Making Hard Decisions

Have you ever had to make what felt like an impossible decision? The kind where you can literally feel yourself at the crossroads of what will be and what could have been?

I am chronically indecisive, so I would consider myself an expert in this category. I don’t know where it came from, but since I was young I have had an existential fear of regret. More than anything else, this fear drives me. Could this time have been better spent? Was I meant to be living somewhere else? Meeting other people? On a different career path? 

Sometimes, it feels like each day is a revolving door. Openings coming and going, never returning in the same way. 

Decisions made, chances taken. 

Win. 

Lose. 

Repeat.

There is no shortage of literature on making big decisions. Suggestions range from meditation, to therapy, to the ever-helpful “listen to your gut.” I hate that saying. What is a “gut?” If I don’t already know, then clearly, I don’t have one. I have also found that no single podcast, Ted Talk, or book can take its place (although I highly recommend those linked here.)

Instead, I have learned that most decisions can be made effectively by asking two questions:

1// Is it an “either/or” or a “both/and”?

Naturally, some of the best advice I’ve received on decision-making came from my hair dresser:

“People are so multifaceted, and we often assume that this must lead to inner divisiveness. Yet in reality we are born to combine our interests to become our whole selves.”

A decision becomes totally different when you look at it in this way. Maybe our decisions don’t always have to be “either/or.” Maybe, we can allow more room for “both/and”. Maybe it’s not deciding between, but deciding how.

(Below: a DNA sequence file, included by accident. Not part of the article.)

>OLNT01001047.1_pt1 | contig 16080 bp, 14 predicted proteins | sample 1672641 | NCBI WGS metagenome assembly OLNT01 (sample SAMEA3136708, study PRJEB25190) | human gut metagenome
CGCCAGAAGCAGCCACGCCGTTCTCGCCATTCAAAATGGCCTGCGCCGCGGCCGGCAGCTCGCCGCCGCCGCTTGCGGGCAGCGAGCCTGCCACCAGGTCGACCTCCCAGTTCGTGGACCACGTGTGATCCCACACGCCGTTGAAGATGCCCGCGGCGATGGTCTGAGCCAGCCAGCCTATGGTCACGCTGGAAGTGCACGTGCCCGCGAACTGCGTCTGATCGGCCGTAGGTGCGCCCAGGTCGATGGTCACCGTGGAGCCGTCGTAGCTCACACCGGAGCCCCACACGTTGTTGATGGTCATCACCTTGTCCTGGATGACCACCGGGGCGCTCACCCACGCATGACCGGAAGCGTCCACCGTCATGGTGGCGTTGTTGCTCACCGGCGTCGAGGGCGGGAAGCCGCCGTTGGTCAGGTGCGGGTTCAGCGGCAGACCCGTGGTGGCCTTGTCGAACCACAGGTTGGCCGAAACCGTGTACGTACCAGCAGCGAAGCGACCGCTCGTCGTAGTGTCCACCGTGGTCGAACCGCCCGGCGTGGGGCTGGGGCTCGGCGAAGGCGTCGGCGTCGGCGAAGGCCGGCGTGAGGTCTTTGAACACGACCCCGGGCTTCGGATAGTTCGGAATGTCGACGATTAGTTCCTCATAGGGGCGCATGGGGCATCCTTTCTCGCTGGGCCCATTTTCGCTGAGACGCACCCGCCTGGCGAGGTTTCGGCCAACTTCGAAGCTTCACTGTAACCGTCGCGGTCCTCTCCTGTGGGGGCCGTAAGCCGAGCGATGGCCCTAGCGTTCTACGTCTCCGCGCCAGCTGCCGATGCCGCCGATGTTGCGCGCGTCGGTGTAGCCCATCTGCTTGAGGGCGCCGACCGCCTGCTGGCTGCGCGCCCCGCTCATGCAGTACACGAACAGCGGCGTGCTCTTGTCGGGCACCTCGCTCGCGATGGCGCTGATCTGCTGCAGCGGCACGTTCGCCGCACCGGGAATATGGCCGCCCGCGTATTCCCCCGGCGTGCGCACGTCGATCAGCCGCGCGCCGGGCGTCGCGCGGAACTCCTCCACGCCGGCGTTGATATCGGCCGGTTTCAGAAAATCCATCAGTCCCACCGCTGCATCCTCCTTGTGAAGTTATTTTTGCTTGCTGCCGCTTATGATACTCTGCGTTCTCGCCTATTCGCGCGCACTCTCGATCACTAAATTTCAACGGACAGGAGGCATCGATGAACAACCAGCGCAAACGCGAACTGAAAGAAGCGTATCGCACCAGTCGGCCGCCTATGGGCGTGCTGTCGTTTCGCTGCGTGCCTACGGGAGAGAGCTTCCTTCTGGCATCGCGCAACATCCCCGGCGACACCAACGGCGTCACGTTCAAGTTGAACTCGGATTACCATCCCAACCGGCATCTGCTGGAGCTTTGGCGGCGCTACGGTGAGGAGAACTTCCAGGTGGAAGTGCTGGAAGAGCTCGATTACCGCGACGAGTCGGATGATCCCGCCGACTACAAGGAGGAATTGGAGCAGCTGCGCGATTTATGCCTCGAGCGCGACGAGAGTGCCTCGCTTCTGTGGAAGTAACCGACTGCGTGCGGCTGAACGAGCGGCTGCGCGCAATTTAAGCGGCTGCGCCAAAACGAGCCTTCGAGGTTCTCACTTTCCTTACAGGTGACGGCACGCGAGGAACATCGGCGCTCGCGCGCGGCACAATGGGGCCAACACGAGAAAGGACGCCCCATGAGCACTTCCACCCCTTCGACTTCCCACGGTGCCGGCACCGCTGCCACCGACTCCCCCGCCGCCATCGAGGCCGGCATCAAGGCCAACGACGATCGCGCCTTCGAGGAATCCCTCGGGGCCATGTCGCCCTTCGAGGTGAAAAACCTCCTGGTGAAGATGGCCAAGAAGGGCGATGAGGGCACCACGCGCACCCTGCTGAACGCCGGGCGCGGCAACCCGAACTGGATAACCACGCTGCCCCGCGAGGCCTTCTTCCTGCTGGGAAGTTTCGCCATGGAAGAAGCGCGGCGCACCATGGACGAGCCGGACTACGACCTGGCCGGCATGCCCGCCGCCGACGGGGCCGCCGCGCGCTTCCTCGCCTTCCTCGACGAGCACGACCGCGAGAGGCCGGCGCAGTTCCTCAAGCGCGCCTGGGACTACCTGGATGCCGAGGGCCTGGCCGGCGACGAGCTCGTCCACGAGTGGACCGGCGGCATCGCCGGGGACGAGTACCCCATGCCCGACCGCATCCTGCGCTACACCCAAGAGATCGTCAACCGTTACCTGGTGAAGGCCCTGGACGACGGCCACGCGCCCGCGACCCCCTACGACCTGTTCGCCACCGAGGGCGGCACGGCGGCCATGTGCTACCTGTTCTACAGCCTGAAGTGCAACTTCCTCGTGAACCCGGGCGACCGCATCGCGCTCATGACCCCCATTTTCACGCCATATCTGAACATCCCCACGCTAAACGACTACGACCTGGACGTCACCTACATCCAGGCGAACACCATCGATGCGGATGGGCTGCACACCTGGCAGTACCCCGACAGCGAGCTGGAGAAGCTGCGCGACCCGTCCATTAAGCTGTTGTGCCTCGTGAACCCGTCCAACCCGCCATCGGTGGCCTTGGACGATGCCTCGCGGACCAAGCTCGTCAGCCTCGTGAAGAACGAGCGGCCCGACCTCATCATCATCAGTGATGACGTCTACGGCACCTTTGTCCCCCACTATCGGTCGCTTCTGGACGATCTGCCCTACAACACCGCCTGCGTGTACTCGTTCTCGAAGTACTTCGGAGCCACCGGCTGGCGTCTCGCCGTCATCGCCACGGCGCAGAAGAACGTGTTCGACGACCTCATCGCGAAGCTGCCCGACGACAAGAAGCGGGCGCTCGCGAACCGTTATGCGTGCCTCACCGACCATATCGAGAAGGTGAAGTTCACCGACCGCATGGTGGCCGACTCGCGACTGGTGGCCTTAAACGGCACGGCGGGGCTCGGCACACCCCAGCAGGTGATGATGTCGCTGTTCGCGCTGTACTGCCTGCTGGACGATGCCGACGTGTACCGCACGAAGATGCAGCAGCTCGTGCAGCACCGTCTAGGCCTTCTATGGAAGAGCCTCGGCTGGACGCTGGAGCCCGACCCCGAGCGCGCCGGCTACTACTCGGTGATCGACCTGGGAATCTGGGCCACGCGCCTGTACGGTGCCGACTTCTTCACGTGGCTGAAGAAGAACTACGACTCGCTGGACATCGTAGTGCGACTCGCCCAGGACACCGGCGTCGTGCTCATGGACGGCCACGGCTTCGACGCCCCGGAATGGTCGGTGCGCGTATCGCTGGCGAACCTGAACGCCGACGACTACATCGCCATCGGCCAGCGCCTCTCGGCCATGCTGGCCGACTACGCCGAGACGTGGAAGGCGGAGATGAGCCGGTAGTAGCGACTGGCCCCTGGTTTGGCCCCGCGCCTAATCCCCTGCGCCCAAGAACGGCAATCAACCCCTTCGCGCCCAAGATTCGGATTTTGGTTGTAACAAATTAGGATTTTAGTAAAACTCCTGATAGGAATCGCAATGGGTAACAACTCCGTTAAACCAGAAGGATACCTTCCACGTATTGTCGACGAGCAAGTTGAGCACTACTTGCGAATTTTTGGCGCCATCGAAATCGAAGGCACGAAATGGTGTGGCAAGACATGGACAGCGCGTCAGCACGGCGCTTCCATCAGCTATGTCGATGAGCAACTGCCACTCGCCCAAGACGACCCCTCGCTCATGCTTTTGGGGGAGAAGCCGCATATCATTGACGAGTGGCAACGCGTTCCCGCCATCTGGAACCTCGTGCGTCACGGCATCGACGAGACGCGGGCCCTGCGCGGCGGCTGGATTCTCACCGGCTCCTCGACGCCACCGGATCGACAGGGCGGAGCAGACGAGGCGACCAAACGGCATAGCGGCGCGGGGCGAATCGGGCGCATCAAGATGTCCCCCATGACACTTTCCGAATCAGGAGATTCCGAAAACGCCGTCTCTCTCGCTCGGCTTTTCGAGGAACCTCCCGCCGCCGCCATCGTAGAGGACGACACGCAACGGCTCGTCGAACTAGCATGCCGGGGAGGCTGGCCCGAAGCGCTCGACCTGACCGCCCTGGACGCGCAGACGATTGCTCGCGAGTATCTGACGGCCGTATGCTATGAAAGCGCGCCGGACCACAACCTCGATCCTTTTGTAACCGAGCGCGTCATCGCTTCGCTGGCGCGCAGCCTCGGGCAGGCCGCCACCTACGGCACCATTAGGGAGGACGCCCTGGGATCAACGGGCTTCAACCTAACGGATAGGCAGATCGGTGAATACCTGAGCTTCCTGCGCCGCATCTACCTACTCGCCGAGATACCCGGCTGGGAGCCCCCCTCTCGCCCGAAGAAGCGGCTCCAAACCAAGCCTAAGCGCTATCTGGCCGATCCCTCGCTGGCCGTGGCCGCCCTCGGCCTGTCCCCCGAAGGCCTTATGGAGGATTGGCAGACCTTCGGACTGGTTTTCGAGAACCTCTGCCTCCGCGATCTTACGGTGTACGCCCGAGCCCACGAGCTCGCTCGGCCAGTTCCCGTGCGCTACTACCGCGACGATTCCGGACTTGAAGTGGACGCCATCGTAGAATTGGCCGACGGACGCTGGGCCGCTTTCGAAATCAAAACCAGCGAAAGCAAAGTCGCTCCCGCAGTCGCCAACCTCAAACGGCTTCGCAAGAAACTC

I understand that some decisions aren’t like this. You can’t half-quit a job. You can’t half-move. And you certainly can’t half-start a family. But what you can do is reflect on which parts of each option speak to you, and determine how to create a step forward that brings as many of those pieces to the table as possible. 

For example, you might decide to change your career, yet still bring to your next role the aspects of your old job that drew you there in the first place. You might decide to move, but select a place that allows you to keep certain qualities of your old home you valued. 

Oftentimes, decisions feel bigger than they need to be because we forget to allow for nuance. Embrace the gray area and you may find there are many more outcomes than you originally thought.

2// What do you keep coming back to?

In almost every case, one option is the complicating factor; it presents a change. 

What I have come to realize is that if an opportunity for a change presents itself (e.g. a new job, living situation, family structure) and you continue to return to the possibility, then that in itself is the answer. The option you continually return to is an indicator of which “what if” you won’t be able to live with.

This does not mean you must be totally at peace with your decision. In fact, understanding you will not is perhaps the most important permission to give yourself. There is no perfect choice; all we can do is take the next small step in the right direction. Make the best choice you can given the circumstances, then submit to the process and keep moving. There is power in surrender.

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